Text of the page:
• Aspirin is the standard treatment for patients without other risk factors for stroke who are also under 75 years of age. If you have only one moderate risk factor for stroke in addition to atrial fibrillation (such as hypertension, diabetes, or heart failure), either aspirin or warfarin may be considered to reduce stroke risk. If you have at least one high-risk factor (e.g., a previous stroke or TIA, age older than 75), you will likely receive warfarin.

• Because warfarin is a powerful blood thinner, it requires intense monitoring that involves regular blood tests to measure INR (International Normalized Ratio). For patients with AF, the target INR is usually 2.0 to 2.5. The frequency of INR measurements varies from individual to individual and is driven by how stable the measurements have been over time.

• While aspirin and warfarin can be very effective in reducing the risk of stroke (and heart attack), they are associated with a small risk of serious side effects. Most of the side effects are bleeding related. Patients at higher risk for injury (those with balance issues, those who abuse alcohol, and those who work in professions where falls are possible, etc.) may not be able to use warfarin, even if they would otherwise qualify for this therapy.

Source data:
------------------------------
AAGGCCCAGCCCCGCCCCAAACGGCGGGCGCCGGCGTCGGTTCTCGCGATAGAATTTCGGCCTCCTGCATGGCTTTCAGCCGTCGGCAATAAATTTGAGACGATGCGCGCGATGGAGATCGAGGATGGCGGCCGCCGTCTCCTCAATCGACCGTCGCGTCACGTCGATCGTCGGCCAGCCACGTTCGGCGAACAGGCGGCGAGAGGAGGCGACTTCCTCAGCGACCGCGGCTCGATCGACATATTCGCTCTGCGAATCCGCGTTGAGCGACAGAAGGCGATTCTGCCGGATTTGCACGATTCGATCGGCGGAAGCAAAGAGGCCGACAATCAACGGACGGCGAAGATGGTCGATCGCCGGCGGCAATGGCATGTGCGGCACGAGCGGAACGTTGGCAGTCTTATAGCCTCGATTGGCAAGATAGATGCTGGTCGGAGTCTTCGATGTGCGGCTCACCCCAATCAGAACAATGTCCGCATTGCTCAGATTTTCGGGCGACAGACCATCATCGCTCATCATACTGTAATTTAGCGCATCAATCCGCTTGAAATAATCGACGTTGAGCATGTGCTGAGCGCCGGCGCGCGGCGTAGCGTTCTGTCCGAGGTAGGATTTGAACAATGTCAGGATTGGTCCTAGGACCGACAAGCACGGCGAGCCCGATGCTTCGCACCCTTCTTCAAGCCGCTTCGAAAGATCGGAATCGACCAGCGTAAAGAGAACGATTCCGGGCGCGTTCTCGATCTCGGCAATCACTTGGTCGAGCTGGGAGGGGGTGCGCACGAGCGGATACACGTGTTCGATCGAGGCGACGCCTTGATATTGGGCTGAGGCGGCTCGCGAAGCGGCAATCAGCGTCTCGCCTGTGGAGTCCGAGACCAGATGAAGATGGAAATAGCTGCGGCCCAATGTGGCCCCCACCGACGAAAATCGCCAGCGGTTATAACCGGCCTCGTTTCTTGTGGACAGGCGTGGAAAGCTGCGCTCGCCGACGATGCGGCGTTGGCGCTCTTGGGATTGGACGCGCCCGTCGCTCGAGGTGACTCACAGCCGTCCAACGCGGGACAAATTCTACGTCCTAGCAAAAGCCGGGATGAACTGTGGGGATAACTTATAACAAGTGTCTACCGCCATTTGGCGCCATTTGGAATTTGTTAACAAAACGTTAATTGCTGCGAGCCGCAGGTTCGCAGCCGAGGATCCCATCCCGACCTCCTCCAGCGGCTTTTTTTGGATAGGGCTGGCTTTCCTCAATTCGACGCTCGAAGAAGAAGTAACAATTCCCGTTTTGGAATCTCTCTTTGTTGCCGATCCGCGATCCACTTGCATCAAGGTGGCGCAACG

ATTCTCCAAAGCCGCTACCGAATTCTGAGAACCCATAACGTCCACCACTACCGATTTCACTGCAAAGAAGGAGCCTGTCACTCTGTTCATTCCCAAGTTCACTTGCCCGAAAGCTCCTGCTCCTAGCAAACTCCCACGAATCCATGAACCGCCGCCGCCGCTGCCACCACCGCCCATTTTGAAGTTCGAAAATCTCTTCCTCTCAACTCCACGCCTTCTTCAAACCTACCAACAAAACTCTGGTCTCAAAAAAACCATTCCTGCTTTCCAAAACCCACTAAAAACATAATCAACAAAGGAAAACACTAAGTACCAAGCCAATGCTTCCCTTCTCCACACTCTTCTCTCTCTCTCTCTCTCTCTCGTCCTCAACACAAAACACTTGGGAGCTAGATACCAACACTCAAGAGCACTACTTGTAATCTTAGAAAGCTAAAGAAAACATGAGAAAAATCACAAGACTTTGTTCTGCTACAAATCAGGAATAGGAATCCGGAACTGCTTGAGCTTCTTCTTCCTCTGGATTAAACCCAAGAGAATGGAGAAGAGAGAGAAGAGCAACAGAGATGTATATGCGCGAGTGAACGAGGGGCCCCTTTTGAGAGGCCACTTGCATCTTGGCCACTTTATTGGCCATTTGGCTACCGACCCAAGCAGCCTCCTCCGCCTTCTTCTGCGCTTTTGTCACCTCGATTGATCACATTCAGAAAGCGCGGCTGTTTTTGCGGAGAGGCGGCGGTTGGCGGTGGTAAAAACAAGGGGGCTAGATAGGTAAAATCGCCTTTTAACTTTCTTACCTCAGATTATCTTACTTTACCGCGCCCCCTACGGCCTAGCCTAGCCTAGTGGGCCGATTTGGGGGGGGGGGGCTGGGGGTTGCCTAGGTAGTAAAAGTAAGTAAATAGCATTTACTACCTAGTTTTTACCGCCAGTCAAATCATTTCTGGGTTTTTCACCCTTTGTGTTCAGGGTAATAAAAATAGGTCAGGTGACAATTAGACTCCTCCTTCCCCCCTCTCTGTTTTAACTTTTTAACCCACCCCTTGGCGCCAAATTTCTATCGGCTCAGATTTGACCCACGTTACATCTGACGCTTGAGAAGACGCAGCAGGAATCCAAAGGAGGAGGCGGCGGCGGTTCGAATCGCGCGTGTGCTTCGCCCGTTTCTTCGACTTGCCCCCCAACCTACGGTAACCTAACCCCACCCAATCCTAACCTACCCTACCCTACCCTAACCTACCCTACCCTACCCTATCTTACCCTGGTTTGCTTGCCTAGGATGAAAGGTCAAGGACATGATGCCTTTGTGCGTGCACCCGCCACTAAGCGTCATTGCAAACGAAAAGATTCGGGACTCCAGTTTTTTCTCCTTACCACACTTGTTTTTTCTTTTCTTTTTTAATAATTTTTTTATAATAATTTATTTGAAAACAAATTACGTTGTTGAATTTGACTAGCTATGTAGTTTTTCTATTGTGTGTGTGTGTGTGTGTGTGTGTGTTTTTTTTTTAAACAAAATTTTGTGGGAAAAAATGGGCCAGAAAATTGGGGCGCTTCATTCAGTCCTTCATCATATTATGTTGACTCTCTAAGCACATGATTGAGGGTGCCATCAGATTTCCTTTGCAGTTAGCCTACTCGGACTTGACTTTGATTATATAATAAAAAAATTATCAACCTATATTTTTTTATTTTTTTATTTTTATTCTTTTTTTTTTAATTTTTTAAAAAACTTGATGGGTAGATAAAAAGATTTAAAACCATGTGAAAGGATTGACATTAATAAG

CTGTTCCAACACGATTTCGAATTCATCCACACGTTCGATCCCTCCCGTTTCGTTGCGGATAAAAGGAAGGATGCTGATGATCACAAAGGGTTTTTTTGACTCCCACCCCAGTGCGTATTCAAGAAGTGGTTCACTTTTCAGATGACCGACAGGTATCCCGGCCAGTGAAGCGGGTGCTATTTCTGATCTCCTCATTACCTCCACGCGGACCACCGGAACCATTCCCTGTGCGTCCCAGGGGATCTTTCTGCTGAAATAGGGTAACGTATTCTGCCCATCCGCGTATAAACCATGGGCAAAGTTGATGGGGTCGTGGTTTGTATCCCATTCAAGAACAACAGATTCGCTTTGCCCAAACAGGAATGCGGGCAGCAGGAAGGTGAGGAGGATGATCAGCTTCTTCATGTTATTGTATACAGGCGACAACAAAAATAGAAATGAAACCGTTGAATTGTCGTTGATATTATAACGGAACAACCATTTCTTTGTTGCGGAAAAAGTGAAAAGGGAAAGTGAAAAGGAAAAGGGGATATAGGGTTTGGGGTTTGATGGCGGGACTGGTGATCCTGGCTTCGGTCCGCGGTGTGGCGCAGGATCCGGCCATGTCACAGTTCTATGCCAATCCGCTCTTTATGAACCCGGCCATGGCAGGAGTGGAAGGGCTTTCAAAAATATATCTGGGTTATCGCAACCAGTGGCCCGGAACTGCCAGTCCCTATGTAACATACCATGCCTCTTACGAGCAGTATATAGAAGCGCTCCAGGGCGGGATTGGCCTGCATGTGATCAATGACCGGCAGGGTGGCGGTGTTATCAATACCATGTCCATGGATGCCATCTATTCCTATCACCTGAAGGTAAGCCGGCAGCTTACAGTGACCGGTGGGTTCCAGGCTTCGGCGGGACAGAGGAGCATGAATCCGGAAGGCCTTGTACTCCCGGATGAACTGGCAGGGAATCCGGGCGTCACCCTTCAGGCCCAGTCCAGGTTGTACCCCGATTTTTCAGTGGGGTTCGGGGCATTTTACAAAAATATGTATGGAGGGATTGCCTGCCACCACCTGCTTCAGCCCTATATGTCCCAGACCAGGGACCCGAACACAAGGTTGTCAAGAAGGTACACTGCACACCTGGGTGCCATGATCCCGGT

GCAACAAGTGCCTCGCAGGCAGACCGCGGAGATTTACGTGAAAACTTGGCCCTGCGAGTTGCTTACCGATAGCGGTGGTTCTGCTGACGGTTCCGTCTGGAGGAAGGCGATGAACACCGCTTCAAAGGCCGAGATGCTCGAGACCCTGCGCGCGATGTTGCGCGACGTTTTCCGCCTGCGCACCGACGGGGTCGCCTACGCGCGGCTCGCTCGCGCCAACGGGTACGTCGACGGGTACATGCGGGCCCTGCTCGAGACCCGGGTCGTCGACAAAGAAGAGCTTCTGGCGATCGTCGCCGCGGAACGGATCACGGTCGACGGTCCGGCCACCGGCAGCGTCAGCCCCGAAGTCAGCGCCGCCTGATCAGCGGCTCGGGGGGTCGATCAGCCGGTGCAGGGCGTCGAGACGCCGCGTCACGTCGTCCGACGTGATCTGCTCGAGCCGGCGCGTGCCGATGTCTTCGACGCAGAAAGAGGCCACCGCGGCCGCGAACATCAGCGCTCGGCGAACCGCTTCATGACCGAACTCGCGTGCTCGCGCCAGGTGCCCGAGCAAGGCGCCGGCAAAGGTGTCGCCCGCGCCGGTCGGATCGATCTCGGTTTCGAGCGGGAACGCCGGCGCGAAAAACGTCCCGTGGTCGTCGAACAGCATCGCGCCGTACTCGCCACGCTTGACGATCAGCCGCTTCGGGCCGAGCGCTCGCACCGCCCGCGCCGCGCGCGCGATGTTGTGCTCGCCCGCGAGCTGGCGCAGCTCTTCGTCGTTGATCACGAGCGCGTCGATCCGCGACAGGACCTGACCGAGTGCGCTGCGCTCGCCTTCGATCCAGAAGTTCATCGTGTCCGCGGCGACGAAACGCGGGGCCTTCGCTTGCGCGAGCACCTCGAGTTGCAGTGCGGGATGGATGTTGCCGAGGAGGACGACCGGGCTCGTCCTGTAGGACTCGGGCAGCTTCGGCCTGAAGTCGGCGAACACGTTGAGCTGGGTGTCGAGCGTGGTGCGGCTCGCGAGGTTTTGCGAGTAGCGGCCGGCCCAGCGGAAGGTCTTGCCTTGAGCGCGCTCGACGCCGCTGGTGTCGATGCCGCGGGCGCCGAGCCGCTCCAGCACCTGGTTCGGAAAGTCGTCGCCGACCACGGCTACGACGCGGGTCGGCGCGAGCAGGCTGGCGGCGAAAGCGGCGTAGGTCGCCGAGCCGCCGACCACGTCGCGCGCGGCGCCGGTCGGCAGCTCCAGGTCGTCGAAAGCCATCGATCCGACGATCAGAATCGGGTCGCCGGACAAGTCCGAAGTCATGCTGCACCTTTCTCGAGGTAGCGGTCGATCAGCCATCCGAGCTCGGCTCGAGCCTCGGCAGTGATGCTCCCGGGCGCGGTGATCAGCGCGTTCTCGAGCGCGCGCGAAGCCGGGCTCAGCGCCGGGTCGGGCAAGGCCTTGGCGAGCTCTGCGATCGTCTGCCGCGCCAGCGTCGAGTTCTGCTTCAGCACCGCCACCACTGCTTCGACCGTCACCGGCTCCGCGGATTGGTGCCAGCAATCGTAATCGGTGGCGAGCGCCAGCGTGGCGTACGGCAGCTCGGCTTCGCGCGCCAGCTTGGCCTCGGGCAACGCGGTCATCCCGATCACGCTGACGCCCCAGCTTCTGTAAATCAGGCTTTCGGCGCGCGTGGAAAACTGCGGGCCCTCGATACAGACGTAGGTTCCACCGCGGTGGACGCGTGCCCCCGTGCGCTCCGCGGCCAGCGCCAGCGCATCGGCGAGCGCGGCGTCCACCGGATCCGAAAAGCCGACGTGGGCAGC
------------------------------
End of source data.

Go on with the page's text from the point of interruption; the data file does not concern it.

• Dabigatran etexilate (Pradaxa) was developed with the hope that it would be as effective as warfarin, but safer and easier to administer. It does not require INR monitoring. The Randomized Evaluation of Long Term Anticoagulation Therapy (RE-LY) found that dabigatran 150 mg twice daily was superior to warfarin in the prevention of ischemic stroke.

• The cost of Pradaxa is more than $5 per day which is about 50 times higher than generic warfarin. On the basis of results from several recent trials, Dabigatran 150 mg (twice daily) was cost-effective in AF populations at high risk of hemorrhage or high risk of stroke and poor control of INR with warfarin.4

Sources

1. CardioSmart. American College of Cardiology.
2. Gbadebo TD, Okafor H, Darbar D. Differential impact of race and risk factors on incidence of atrial fibrillation. Am Heart J. Jul 2011;162(1):31-37.
3. Meschia JF, Merrill P, Soliman EZ, et al. Racial disparities in awareness and treatment of atrial fibrillation: the REasons for Geographic and Racial Differences in Stroke (REGARDS) study. Stroke. Apr 2010;41(4):581-587.
4. Shah SV, Gage BF. Cost-effectiveness of dabigatran for stroke prophylaxis in atrial fibrillation. Circulation. Jun 7 2011;123(22):2562-2570.